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Minnie Miñoso was worthy of Cooperstown. So what took so long?

‘Without a doubt, the issue of language hurt Minnie. But I think the color of his skin hurt, too.’

In a ballgame early in his MLB career, Minnie Miñoso homered off left-hander Hal Newhouser, a future Hall of Famer. Batting a couple of innings later, Miñoso took one of Newhouser’s fastballs on his butt.

The pitch broke Miñoso’s sunglasses in his back pocket.

“You n—–, you’re not supposed to hit a homer,” Newhouser yelled.

For baseball circa 1950, Newhouser wasn’t alone in throwing balls that thumped men like Miñoso, the game’s first Black Cuban. White pitchers targeted him, just as they had targeted Jackie Robinson when he crossed the color line on April 15, 1947.

“What can I say?” Miñoso was quoted as saying of his dustup with Newhouser. “I’m Black.”

Had Miñoso not been, perhaps his electrifying career might have earned him a plaque in the National Baseball Hall of Fame and Museum long before Sunday, when the 16-person Golden Days Era Committee met in Orlando, Florida, and voted him, Tony Oliva, Jim Kaat and Gil Hodges into the Hall.

When Miñoso took the field April 19, 1949, with the Cleveland Indians — joining the most integrated ballclub in baseball — he followed the paths Robinson and Larry Doby blazed to the big leagues. They all launched their careers in the Negro Leagues.

Many historians and baseball fans thought Robinson, Doby and Miñoso had careers worthy of Cooperstown, New York. Robinson (inducted 1962) and Doby (inducted 1998) got there years ago, but it took Miñoso, an outfielder who spoke no English when he emigrated from Cuba in 1946, decades to join them.

“Without a doubt, the issue of language hurt Minnie,” said Danny Torres, a writer who hosts a podcast that salutes Roberto Clemente. “But I think the color of his skin hurt, too.”

In championing his induction, Torres stressed the things Miñoso did well, which included playing Gold Glove defense, using his speed to jump-start rallies for the Indians and Chicago White Sox, and promoting the game outside the playing field.

His contributions there earned him the nickname “Mr. White Sox.”

As an ambassador for the game, Miñoso was the only ballplayer from the Negro Leagues who rivaled Buck O’Neil, whom a different panel — the Early Baseball Era Committee — elected Sunday to the Hall along with Bud Fowler.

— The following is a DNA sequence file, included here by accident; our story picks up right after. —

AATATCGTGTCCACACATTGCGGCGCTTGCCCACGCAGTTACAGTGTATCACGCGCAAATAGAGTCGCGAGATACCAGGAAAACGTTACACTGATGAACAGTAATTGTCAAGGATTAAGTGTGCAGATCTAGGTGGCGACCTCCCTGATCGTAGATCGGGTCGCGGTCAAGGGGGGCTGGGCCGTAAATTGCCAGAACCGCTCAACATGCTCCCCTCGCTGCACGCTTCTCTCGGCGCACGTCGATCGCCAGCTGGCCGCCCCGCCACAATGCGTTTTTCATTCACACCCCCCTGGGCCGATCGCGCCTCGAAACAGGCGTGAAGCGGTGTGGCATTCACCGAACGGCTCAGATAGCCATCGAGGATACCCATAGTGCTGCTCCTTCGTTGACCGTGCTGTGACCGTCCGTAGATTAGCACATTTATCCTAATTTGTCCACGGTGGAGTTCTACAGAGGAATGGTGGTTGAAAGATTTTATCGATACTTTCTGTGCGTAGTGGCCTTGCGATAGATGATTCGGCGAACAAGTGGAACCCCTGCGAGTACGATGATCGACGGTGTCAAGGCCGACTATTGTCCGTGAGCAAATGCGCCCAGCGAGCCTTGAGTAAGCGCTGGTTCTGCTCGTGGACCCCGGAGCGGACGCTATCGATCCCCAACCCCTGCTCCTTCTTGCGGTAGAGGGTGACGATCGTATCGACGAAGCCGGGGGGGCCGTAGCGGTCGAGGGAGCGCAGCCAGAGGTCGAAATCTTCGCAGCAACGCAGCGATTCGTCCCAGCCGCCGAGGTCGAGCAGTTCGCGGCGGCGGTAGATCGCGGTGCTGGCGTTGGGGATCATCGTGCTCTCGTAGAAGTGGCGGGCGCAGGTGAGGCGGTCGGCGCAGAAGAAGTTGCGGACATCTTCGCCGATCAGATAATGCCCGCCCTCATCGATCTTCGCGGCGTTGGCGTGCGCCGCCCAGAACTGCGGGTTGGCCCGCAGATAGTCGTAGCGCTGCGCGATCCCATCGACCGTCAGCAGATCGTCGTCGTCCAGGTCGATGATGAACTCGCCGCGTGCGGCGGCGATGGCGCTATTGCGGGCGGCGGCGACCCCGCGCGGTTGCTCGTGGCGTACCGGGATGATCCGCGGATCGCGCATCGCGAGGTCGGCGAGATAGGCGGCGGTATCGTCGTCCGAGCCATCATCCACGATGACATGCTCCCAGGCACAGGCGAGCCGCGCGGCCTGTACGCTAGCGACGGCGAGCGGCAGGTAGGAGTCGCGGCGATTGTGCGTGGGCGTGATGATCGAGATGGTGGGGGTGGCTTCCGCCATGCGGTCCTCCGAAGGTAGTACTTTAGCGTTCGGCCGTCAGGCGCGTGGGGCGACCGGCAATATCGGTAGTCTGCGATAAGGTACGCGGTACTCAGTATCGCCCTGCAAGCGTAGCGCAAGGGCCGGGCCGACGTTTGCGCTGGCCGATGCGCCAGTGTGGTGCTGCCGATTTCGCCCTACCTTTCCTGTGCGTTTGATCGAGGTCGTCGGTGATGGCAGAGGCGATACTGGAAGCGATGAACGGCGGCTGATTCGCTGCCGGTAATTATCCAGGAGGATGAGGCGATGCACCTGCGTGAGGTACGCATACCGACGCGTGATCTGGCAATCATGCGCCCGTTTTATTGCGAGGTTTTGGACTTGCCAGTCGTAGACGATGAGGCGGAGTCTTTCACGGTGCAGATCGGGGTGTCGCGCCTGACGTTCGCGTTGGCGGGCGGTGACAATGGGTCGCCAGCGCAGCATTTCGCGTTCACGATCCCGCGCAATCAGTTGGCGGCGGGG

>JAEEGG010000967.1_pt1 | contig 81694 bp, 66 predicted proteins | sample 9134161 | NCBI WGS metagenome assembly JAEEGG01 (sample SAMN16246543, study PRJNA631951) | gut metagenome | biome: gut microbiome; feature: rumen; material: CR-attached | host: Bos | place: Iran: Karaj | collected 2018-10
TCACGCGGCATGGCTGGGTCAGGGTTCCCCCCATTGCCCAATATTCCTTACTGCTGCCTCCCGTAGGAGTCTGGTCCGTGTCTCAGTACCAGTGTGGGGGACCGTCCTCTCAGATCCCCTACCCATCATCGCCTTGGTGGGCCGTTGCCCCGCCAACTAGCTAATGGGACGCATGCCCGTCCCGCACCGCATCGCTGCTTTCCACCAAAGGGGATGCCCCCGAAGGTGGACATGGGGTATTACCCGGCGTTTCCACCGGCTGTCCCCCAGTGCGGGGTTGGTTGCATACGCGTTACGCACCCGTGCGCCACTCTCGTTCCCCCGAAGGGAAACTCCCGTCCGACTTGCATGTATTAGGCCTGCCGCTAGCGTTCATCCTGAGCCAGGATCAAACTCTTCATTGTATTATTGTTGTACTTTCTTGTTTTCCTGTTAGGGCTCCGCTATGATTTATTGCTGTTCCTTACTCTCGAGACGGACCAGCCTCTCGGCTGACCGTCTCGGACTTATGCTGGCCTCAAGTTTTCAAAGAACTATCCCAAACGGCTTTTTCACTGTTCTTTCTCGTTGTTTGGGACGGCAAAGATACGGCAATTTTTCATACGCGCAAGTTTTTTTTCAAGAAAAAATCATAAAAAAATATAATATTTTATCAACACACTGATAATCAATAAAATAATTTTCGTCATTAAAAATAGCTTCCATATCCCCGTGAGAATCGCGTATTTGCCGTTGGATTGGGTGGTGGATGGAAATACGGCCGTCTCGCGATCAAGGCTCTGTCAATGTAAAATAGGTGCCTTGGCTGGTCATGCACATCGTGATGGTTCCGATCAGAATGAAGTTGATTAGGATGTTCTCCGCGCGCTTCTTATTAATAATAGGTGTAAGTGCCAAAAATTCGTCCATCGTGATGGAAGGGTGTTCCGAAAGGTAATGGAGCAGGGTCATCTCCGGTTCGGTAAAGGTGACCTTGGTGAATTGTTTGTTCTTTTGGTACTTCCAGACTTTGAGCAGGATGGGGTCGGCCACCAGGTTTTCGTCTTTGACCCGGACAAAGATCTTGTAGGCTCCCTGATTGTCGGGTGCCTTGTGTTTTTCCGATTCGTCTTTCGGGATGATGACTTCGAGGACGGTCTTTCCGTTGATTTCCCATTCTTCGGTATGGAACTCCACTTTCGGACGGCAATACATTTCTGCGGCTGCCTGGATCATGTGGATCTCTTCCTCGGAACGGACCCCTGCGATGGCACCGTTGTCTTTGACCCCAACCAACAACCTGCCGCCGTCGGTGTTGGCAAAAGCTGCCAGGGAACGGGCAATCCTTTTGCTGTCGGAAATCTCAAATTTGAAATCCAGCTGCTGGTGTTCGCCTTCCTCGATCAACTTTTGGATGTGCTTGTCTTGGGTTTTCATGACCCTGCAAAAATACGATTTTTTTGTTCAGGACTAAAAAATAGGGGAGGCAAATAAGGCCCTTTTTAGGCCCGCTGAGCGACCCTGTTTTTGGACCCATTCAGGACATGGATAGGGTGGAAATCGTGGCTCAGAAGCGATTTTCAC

A fan wanted an autograph, Miñoso signed; the team needed a ballplayer to drum up interest in the ballclub, it went straight to Miñoso, who was as visible a personality as the sport had ever seen.

In a 2014 PBS profile, Miñoso described himself as a “baseball lifer,” and he said he was a ballplayer who never shunned his Blackness. He tried to use his color to bridge the era of segregation and integration, and he succeeded — as much as the era would let him.

During his career in the majors, from the decades he spent playing baseball and then promoting it, Miñoso put together a résumé that was underappreciated. He produced numbers better or equal to those of Yogi Berra, Bill Mazeroski and Nellie Fox, his contemporaries. Miñoso didn’t join them in Cooperstown until Sunday.

From left to right: Chicago White Sox shortstop Chico Carrasquel of Venezuela, outfielder Minnie Miñoso and pitcher Luis Aloma, both from Cuba, are seen on June 19, 1951.

AP Photo

Bob Kendrick, president of the Negro Leagues Baseball Museum in Kansas City, Missouri, believes his Blackness was a reason why.

“The fact Minnie was Afro-Cuban is mightily important to why I felt he should have been in the Hall of Fame,” said Kendrick, who got to know Miñoso from his visits to the museum. “He did for Hispanic athletes exactly what Jackie had done for African Americans.”

Before he died on March 1, 2015, Miñoso voiced his disappointment that he hadn’t gotten into the Hall. He felt he had earned his place there alongside Robinson, Doby, Monte Irvin, Satchel Paige and all the other greats of the game.

“C’mon, so I get a little bit mad,” Miñoso said in the PBS profile. “I was supposed to be there.”

Now, he is.

“I was overjoyed when I heard Minnie got in,” Kendrick said. “But I was sad that he’s not here to celebrate with us.”

Justice B. Hill grew up and still lives in Cleveland. He practiced journalism for more than 25 years before settling into teaching at Ohio University. He quit May 15, 2019, to write and globetrot. He’s doing both.